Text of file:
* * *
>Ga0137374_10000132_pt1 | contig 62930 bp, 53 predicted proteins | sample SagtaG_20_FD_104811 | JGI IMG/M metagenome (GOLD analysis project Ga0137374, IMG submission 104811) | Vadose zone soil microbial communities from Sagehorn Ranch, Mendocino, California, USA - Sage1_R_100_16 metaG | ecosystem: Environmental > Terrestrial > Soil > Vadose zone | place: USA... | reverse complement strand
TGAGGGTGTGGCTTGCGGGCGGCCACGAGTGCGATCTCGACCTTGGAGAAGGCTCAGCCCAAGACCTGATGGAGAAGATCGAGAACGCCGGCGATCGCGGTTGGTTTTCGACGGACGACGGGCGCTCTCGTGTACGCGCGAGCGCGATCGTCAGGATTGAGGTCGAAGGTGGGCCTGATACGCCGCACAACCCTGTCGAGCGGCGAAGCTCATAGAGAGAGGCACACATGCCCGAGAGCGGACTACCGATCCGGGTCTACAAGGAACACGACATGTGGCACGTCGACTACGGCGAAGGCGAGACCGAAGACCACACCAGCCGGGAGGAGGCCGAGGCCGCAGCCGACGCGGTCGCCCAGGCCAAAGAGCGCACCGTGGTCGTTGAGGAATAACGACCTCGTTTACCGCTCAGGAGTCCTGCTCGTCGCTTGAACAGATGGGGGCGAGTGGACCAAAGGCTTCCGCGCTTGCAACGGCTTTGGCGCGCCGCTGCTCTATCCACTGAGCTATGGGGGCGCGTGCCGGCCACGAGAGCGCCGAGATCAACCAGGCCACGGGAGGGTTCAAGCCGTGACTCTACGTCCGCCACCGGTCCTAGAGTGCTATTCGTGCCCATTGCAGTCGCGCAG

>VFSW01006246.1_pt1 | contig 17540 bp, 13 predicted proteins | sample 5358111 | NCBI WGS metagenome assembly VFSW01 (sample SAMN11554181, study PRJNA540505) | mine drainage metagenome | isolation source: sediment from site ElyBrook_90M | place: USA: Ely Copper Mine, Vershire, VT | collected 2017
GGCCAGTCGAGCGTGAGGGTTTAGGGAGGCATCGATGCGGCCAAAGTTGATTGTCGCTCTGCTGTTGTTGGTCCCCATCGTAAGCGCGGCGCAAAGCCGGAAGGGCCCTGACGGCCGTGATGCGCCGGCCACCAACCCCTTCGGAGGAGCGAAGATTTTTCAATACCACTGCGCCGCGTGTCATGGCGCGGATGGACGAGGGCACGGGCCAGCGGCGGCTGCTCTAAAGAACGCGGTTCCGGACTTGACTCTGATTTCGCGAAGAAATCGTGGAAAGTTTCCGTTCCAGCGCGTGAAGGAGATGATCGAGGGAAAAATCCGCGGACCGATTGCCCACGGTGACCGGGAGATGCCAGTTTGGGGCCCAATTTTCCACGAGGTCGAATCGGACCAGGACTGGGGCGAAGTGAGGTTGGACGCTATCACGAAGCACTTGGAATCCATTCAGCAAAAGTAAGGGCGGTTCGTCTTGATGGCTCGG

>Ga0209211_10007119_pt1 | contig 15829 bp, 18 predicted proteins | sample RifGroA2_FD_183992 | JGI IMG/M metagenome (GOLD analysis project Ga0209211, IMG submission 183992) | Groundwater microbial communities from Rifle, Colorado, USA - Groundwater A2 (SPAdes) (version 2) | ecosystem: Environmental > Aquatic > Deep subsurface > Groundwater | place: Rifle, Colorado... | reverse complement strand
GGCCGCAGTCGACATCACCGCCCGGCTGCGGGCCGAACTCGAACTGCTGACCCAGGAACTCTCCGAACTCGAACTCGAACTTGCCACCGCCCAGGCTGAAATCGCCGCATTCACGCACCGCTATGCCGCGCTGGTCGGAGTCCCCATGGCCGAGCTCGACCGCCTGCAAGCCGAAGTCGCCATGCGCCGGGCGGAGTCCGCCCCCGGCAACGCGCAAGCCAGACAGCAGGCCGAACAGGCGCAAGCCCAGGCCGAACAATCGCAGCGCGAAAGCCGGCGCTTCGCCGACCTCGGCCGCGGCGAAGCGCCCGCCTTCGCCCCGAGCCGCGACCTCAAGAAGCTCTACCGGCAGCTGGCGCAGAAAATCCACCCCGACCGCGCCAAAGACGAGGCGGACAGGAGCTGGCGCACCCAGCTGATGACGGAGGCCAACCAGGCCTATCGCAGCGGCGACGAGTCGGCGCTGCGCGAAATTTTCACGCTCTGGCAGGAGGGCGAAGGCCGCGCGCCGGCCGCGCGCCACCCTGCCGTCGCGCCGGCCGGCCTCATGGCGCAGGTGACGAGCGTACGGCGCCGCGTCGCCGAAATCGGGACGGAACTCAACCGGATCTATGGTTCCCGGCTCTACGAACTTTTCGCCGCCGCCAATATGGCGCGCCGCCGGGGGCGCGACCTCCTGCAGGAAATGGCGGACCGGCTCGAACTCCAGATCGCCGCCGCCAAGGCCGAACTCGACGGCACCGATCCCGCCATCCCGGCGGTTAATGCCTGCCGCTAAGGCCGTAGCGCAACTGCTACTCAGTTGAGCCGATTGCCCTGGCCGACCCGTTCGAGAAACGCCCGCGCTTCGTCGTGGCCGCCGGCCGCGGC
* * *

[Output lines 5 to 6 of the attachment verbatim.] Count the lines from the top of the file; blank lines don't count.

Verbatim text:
>Ga0209211_10007119_pt1 | contig 15829 bp, 18 predicted proteins | sample RifGroA2_FD_183992 | JGI IMG/M metagenome (GOLD analysis project Ga0209211, IMG submission 183992) | Groundwater microbial communities from Rifle, Colorado, USA - Groundwater A2 (SPAdes) (version 2) | ecosystem: Environmental > Aquatic > Deep subsurface > Groundwater | place: Rifle, Colorado... | reverse complement strand
GGCCGCAGTCGACATCACCGCCCGGCTGCGGGCCGAACTCGAACTGCTGACCCAGGAACTCTCCGAACTCGAACTCGAACTTGCCACCGCCCAGGCTGAAATCGCCGCATTCACGCACCGCTATGCCGCGCTGGTCGGAGTCCCCATGGCCGAGCTCGACCGCCTGCAAGCCGAAGTCGCCATGCGCCGGGCGGAGTCCGCCCCCGGCAACGCGCAAGCCAGACAGCAGGCCGAACAGGCGCAAGCCCAGGCCGAACAATCGCAGCGCGAAAGCCGGCGCTTCGCCGACCTCGGCCGCGGCGAAGCGCCCGCCTTCGCCCCGAGCCGCGACCTCAAGAAGCTCTACCGGCAGCTGGCGCAGAAAATCCACCCCGACCGCGCCAAAGACGAGGCGGACAGGAGCTGGCGCACCCAGCTGATGACGGAGGCCAACCAGGCCTATCGCAGCGGCGACGAGTCGGCGCTGCGCGAAATTTTCACGCTCTGGCAGGAGGGCGAAGGCCGCGCGCCGGCCGCGCGCCACCCTGCCGTCGCGCCGGCCGGCCTCATGGCGCAGGTGACGAGCGTACGGCGCCGCGTCGCCGAAATCGGGACGGAACTCAACCGGATCTATGGTTCCCGGCTCTACGAACTTTTCGCCGCCGCCAATATGGCGCGCCGCCGGGGGCGCGACCTCCTGCAGGAAATGGCGGACCGGCTCGAACTCCAGATCGCCGCCGCCAAGGCCGAACTCGACGGCACCGATCCCGCCATCCCGGCGGTTAATGCCTGCCGCTAAGGCCGTAGCGCAACTGCTACTCAGTTGAGCCGATTGCCCTGGCCGACCCGTTCGAGAAACGCCCGCGCTTCGTCGTGGCCGCCGGCCGCGGC